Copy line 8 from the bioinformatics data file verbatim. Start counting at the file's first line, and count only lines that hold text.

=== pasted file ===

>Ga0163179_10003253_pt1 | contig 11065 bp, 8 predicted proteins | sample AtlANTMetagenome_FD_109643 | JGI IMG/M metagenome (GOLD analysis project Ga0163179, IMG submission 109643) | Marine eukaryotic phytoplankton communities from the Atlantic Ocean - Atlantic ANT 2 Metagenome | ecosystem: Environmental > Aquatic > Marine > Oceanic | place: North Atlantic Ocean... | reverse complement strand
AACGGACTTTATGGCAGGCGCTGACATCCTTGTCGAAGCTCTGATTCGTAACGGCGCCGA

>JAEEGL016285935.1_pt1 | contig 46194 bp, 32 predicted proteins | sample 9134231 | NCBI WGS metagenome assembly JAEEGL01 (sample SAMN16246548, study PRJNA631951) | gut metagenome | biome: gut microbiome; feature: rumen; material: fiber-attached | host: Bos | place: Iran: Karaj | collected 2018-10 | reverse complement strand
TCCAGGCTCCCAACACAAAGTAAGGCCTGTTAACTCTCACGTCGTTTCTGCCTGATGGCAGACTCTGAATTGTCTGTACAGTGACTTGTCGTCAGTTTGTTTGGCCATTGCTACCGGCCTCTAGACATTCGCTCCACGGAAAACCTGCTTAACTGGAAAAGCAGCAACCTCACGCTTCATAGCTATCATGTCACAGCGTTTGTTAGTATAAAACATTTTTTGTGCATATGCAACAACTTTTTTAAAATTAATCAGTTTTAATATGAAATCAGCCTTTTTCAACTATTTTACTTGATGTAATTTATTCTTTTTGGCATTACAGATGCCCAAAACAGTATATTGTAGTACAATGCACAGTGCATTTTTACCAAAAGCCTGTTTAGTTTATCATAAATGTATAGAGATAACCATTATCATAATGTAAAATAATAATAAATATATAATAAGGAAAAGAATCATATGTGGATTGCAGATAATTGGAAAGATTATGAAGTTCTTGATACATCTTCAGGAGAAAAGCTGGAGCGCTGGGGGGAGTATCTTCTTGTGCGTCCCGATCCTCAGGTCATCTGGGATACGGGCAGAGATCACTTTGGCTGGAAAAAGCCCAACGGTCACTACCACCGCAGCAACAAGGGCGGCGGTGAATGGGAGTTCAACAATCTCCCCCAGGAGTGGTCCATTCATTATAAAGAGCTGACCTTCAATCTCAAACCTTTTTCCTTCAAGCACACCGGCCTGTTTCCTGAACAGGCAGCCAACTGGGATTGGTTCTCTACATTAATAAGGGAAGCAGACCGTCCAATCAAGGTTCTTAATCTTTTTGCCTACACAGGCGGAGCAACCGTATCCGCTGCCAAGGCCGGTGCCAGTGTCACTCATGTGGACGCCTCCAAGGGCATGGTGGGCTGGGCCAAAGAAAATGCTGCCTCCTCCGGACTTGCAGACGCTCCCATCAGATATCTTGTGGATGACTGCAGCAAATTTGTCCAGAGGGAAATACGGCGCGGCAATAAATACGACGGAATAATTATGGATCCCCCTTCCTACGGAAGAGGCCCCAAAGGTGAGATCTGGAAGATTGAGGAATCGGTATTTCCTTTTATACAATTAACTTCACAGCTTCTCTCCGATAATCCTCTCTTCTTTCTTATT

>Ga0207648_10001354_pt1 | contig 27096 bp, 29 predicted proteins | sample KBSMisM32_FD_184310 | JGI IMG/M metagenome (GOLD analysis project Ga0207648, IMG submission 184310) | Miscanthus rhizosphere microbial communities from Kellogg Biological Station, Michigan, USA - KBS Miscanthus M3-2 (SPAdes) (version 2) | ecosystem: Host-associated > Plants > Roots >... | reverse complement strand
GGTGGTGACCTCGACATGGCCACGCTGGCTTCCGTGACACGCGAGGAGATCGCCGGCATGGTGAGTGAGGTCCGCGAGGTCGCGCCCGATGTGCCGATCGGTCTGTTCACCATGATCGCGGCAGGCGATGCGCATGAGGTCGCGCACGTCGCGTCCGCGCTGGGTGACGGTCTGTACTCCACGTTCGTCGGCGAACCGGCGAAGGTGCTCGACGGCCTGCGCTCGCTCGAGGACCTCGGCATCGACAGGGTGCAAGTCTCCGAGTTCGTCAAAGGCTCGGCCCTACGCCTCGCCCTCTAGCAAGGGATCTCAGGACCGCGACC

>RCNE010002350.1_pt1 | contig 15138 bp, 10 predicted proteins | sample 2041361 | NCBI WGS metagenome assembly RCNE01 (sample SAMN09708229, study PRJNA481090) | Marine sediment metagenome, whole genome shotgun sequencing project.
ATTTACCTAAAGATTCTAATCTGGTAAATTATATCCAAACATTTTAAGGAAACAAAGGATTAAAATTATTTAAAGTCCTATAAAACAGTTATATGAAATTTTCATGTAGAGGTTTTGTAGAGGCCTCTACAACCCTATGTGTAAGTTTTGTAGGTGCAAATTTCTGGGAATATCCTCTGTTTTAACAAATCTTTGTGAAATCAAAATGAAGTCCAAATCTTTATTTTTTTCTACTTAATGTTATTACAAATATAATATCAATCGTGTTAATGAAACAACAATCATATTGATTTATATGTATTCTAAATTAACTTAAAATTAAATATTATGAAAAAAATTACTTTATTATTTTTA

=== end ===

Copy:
ATTTACCTAAAGATTCTAATCTGGTAAATTATATCCAAACATTTTAAGGAAACAAAGGATTAAAATTATTTAAAGTCCTATAAAACAGTTATATGAAATTTTCATGTAGAGGTTTTGTAGAGGCCTCTACAACCCTATGTGTAAGTTTTGTAGGTGCAAATTTCTGGGAATATCCTCTGTTTTAACAAATCTTTGTGAAATCAAAATGAAGTCCAAATCTTTATTTTTTTCTACTTAATGTTATTACAAATATAATATCAATCGTGTTAATGAAACAACAATCATATTGATTTATATGTATTCTAAATTAACTTAAAATTAAATATTATGAAAAAAATTACTTTATTATTTTTA